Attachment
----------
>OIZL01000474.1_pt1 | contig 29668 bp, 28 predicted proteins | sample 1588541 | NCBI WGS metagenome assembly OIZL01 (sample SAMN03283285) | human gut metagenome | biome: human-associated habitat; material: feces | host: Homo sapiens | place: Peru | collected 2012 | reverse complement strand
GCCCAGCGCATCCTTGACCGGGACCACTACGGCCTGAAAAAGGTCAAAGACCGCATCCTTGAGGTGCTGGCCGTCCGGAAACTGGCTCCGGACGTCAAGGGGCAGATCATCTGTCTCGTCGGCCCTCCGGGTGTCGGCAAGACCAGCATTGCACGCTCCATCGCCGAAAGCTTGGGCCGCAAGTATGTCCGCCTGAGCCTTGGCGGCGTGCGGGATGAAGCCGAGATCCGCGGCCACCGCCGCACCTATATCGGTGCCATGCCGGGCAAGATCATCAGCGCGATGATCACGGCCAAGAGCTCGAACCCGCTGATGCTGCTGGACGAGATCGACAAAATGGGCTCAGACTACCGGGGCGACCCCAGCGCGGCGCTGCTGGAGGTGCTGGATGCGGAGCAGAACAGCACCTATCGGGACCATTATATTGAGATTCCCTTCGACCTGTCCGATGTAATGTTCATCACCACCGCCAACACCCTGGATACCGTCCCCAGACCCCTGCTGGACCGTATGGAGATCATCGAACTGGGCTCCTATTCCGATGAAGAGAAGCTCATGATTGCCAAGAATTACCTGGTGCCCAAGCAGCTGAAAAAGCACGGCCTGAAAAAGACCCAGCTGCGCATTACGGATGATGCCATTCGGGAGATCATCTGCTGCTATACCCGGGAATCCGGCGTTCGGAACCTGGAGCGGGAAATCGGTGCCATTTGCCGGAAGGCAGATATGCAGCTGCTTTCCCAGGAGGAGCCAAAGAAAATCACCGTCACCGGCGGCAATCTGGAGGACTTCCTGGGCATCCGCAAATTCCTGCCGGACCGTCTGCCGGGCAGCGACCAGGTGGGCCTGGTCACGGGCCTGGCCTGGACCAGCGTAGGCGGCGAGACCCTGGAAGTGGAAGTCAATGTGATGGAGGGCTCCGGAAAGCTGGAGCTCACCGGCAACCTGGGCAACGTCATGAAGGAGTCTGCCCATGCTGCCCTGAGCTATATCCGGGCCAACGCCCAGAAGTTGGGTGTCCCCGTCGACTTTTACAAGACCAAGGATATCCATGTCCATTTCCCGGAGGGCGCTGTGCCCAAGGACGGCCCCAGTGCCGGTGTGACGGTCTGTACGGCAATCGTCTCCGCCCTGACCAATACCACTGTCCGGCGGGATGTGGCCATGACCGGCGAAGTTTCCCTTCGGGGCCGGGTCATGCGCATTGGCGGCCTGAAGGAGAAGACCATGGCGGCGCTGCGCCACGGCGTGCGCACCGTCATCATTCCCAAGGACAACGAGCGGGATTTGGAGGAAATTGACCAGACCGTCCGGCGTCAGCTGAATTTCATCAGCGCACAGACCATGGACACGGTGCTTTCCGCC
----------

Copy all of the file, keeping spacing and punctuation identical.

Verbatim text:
>OIZL01000474.1_pt1 | contig 29668 bp, 28 predicted proteins | sample 1588541 | NCBI WGS metagenome assembly OIZL01 (sample SAMN03283285) | human gut metagenome | biome: human-associated habitat; material: feces | host: Homo sapiens | place: Peru | collected 2012 | reverse complement strand
GCCCAGCGCATCCTTGACCGGGACCACTACGGCCTGAAAAAGGTCAAAGACCGCATCCTTGAGGTGCTGGCCGTCCGGAAACTGGCTCCGGACGTCAAGGGGCAGATCATCTGTCTCGTCGGCCCTCCGGGTGTCGGCAAGACCAGCATTGCACGCTCCATCGCCGAAAGCTTGGGCCGCAAGTATGTCCGCCTGAGCCTTGGCGGCGTGCGGGATGAAGCCGAGATCCGCGGCCACCGCCGCACCTATATCGGTGCCATGCCGGGCAAGATCATCAGCGCGATGATCACGGCCAAGAGCTCGAACCCGCTGATGCTGCTGGACGAGATCGACAAAATGGGCTCAGACTACCGGGGCGACCCCAGCGCGGCGCTGCTGGAGGTGCTGGATGCGGAGCAGAACAGCACCTATCGGGACCATTATATTGAGATTCCCTTCGACCTGTCCGATGTAATGTTCATCACCACCGCCAACACCCTGGATACCGTCCCCAGACCCCTGCTGGACCGTATGGAGATCATCGAACTGGGCTCCTATTCCGATGAAGAGAAGCTCATGATTGCCAAGAATTACCTGGTGCCCAAGCAGCTGAAAAAGCACGGCCTGAAAAAGACCCAGCTGCGCATTACGGATGATGCCATTCGGGAGATCATCTGCTGCTATACCCGGGAATCCGGCGTTCGGAACCTGGAGCGGGAAATCGGTGCCATTTGCCGGAAGGCAGATATGCAGCTGCTTTCCCAGGAGGAGCCAAAGAAAATCACCGTCACCGGCGGCAATCTGGAGGACTTCCTGGGCATCCGCAAATTCCTGCCGGACCGTCTGCCGGGCAGCGACCAGGTGGGCCTGGTCACGGGCCTGGCCTGGACCAGCGTAGGCGGCGAGACCCTGGAAGTGGAAGTCAATGTGATGGAGGGCTCCGGAAAGCTGGAGCTCACCGGCAACCTGGGCAACGTCATGAAGGAGTCTGCCCATGCTGCCCTGAGCTATATCCGGGCCAACGCCCAGAAGTTGGGTGTCCCCGTCGACTTTTACAAGACCAAGGATATCCATGTCCATTTCCCGGAGGGCGCTGTGCCCAAGGACGGCCCCAGTGCCGGTGTGACGGTCTGTACGGCAATCGTCTCCGCCCTGACCAATACCACTGTCCGGCGGGATGTGGCCATGACCGGCGAAGTTTCCCTTCGGGGCCGGGTCATGCGCATTGGCGGCCTGAAGGAGAAGACCATGGCGGCGCTGCGCCACGGCGTGCGCACCGTCATCATTCCCAAGGACAACGAGCGGGATTTGGAGGAAATTGACCAGACCGTCCGGCGTCAGCTGAATTTCATCAGCGCACAGACCATGGACACGGTGCTTTCCGCC